Four days after my first baby was born, I called the doctor's office and asked, “How do I know if my milk has come in?” Claire, the nurse, said, “Sweetheart, if you don't know – it's not in.”
Let me just say: on day five, I did not recognize myself. Anyone who has ever nursed a baby, farmed the soil, or simply lived paycheck to paycheck, knows the ticking anxiety of forever cycling from empty to full to empty to full again. For new mamas, it takes hours to go from empty to full and minutes back to empty. For workers, days or weeks to earn what is gone before bills are paid and the fridge refilled. And for the truly marginalized people who can only dream of paycheck to paycheck – widows, fatherless and foreigners, the Bible calls them – “full” is a word their mouths may have never even tasted.
The book of Ruth is the story of Naomi. Naomi is a critical tributary to the story of the people of God – from Israel, to Jesus, to all of us here and now. A story that flows incessantly from fullness to emptiness and back to fullness again. In Naomi – and Boaz – the story is driven, as the Bible always is, by their audacity to resist the places assigned them by their time and place, as they act out the crazy, risky faith that the people God ends up praising have been acting out since the beginning – whether pious, religious people, approved or not.
Farmers hoped for seven plentiful harvests out of ten, according to one commentary I skimmed. In seven good years they could save enough to survive the other three, so long as no two bad years happened back to back. Two years of drought equaled famine. Not a few farmers would have gone under – thus, the right to redeem law – and poor people starved to death outright.
At the end of chapter two, we know Ruth has worked through both the barley and wheat harvests in a time of plenty. She and Naomi will eat for a year at least – a little longer if they are frugal. No small accomplishment given where they started. But not where Naomi had hoped to be, all these weeks after Ruth had found this particular job. It seems only Boaz has no idea what Naomi's been up to all along.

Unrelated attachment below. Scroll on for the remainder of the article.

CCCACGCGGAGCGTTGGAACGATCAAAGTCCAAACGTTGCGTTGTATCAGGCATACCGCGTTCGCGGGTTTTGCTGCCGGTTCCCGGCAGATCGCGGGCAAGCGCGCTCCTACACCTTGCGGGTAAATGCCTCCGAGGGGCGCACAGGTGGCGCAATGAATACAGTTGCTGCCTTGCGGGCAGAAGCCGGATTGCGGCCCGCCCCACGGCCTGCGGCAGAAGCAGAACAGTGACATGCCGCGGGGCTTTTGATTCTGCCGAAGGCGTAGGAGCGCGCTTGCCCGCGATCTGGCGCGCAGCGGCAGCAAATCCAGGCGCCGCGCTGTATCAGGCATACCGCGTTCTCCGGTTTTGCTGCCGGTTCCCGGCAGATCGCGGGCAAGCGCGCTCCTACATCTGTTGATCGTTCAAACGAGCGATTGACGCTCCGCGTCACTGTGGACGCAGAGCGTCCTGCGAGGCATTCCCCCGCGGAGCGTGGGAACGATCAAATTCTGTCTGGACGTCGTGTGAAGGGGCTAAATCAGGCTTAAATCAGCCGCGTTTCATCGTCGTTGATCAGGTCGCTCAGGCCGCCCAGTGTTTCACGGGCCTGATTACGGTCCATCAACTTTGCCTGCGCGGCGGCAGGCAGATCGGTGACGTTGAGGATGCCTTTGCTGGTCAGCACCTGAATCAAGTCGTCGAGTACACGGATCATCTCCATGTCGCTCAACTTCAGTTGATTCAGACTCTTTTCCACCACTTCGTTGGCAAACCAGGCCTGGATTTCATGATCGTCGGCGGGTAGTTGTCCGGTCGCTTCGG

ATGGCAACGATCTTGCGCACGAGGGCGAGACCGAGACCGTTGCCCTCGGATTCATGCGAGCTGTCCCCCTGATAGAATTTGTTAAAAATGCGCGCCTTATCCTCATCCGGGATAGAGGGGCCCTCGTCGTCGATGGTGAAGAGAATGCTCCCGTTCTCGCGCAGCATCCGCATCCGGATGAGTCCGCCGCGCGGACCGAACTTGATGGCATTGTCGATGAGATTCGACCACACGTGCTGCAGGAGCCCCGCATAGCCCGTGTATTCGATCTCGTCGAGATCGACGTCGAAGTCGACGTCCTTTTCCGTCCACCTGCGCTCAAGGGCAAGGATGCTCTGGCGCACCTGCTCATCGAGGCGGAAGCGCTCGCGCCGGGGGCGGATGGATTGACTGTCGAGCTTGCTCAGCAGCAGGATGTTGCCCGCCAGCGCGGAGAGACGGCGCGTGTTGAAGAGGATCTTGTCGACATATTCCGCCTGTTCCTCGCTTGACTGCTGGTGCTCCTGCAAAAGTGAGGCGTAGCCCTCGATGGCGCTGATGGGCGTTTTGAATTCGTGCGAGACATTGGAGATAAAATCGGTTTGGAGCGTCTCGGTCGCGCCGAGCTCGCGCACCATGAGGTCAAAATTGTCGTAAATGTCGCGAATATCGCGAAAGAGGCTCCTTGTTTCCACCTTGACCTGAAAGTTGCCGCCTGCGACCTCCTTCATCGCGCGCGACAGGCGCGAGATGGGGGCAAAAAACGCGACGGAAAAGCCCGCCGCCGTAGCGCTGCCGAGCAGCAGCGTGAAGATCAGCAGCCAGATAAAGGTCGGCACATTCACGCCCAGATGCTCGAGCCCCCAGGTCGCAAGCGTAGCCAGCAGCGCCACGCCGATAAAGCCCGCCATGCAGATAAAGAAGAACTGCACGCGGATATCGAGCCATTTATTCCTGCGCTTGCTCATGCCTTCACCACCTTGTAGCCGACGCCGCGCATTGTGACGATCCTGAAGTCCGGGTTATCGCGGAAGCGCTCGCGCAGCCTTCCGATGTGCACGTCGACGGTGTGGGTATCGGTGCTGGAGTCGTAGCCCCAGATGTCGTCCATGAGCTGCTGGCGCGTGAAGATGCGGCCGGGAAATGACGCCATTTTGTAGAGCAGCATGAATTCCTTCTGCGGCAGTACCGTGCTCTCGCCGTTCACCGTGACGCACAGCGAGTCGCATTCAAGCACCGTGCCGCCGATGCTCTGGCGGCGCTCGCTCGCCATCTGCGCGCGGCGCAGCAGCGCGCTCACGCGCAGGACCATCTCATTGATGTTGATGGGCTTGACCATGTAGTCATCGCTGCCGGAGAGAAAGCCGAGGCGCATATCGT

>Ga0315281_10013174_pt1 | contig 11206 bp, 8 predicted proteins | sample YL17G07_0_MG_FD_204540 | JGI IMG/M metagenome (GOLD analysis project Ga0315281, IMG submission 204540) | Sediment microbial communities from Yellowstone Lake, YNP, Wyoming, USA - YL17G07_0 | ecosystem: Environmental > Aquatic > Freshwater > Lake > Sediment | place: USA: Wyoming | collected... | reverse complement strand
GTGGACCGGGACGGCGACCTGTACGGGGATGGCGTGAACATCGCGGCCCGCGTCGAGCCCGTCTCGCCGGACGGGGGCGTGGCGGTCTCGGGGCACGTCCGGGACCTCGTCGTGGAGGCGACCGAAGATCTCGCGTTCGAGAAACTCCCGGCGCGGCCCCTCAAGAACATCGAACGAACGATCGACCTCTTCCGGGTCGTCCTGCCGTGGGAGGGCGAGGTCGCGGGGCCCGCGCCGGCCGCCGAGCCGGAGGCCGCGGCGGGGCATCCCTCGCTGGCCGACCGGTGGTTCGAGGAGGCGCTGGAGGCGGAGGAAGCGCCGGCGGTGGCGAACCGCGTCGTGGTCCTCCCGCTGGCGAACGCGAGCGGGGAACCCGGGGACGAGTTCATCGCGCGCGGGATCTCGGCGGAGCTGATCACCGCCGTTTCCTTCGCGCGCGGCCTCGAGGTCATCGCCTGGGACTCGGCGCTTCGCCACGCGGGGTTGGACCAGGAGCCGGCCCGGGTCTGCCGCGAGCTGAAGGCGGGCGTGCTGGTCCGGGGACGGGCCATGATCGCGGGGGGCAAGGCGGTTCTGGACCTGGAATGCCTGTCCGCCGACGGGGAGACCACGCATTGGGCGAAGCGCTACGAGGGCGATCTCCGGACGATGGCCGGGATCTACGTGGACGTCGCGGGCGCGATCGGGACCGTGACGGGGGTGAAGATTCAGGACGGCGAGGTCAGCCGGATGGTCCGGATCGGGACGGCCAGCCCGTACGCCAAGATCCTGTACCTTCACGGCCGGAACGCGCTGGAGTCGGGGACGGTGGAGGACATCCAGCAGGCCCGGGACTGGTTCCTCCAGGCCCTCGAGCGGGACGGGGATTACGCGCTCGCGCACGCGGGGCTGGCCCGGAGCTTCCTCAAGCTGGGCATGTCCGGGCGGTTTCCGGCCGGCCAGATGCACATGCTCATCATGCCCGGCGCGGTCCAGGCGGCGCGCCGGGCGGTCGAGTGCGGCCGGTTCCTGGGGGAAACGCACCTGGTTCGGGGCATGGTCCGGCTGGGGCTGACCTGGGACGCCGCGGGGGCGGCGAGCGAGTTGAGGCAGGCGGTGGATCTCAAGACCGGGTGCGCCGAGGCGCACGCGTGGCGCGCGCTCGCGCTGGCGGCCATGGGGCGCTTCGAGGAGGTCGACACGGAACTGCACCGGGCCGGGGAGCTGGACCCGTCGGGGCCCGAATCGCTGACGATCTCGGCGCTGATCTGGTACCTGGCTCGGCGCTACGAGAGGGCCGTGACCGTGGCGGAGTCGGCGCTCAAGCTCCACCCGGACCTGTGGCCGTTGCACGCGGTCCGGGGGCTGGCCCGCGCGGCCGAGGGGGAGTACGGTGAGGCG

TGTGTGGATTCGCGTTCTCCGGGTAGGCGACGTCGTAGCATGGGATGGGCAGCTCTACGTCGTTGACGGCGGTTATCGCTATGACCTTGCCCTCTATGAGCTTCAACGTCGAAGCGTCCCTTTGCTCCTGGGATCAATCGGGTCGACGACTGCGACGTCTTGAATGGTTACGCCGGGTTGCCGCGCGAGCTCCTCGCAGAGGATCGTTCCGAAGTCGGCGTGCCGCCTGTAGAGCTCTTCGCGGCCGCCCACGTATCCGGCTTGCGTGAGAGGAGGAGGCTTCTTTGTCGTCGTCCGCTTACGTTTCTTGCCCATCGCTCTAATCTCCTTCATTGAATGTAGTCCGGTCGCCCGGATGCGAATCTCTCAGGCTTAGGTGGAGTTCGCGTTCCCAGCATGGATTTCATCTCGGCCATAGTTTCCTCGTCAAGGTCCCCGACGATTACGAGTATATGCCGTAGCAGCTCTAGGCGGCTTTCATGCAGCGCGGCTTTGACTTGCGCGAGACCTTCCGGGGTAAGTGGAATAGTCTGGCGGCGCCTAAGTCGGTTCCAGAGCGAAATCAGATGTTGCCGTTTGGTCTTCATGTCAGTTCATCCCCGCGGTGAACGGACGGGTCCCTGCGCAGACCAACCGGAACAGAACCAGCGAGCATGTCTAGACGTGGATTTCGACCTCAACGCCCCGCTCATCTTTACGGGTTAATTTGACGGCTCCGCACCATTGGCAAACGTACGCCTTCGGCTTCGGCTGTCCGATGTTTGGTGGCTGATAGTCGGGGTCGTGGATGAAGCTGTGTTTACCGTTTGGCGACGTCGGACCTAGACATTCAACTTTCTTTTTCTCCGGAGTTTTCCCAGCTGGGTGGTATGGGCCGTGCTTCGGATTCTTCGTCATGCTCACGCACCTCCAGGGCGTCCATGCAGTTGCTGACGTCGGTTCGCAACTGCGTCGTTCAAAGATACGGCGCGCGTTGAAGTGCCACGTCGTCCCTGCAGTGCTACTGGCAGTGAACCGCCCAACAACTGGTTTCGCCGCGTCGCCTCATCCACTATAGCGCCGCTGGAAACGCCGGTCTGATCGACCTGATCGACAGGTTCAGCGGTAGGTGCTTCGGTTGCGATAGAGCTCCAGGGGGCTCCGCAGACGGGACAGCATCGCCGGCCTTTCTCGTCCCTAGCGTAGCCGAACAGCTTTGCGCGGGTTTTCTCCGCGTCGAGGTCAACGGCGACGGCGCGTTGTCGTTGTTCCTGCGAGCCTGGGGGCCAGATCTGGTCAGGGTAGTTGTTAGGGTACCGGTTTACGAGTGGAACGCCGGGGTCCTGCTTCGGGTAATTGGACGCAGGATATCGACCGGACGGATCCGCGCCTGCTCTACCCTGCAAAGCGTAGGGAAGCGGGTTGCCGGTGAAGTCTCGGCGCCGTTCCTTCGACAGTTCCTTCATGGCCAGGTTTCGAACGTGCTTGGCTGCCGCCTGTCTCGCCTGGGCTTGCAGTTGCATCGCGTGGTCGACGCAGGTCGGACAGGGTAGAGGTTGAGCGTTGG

Greater measures must be taken. Her instructions to Ruth are meticulous, the same as for a bride on her wedding night. (Remember what you know about Rachel’s and Jacob’s wedding night – Jacob was surprised.) Once he puts it all together, Boaz is astounded. “It might have been awhile,” as Lisa said in Bible Study on Thursday, and I nearly fell off my chair. He cannot believe she'd choose him over a young man, rich or poor.
It may have been awhile. But he's thought about it all the same. Enough to go find out there's a nearer kinsman than him with the right to redeem. Naomi would have known so too. And no
doubt would have known the other one wasn't as good a prospect as old Boaz. Much pillow talk ensues. Ruth makes a very generous offer.
This phrase “spread therefore thy skirt over thy handmaid” is one of the many double-meaning Hebrew words in the story that Boaz himself has already used in chapter two. When he meets Ruth for the first time in his barley field, he blesses her, saying, “a full reward be given thee by the God of Israel, under whose wings thou art come to take refuge.”
“Spread thy skirt.” “Under whose wings.” Again, friends, this is quite a story. Maybe his feet really were his feet, but the word used here for feet is singular, a word used only one other time in the Bible – in poetry, in describing what body parts an angel’s robe covered.
And if Ruth was going over just to talk, why does Naomi have her prepping like a bride and waiting until Boaz has turned out the lights?
The Bible is bawdy. In its time and place, the moral point to be made wasn’t chastity. I have the sense that the hilarity of the story is how slow Boaz is to see what joy has been offered him and the honor with which he receives it. And so the story gets more hilarious. In the outdoor light of day, sober old Boaz couldn’t see what Naomi was trying to say. Extraordinary times call for extraordinary measures.
Anyway, Ruth gets into bed with Boaz, making a very generous offer simply by her presence. And Boaz, having thanked God for this blessing, promises her the moon and all its stars, ending his speech with “now, just lie down until the morning.”
Aye, yai, yai, yai! – Prince Charming and his promises! My husband says I don't like men. I wish he was altogether wrong. There are so many men I don't like. I love them with the love of the Lord, of course.
There’s lots of story here that I’m not brave enough to tell, Friends. The fact is this: Boaz can promise Ruth whatever he wants, but he's beholden to her for nothing, save in the eyes of God. Not in the next minute. Not when the sun comes up. He pays her, for heaven's sake! Which may not be creepy, but most certainly is if he isn't a good guy. When chapter three ends, he can walk away like it never happened. If she breathes a word against him, he can ruin her with a single word. She could not be more powerless.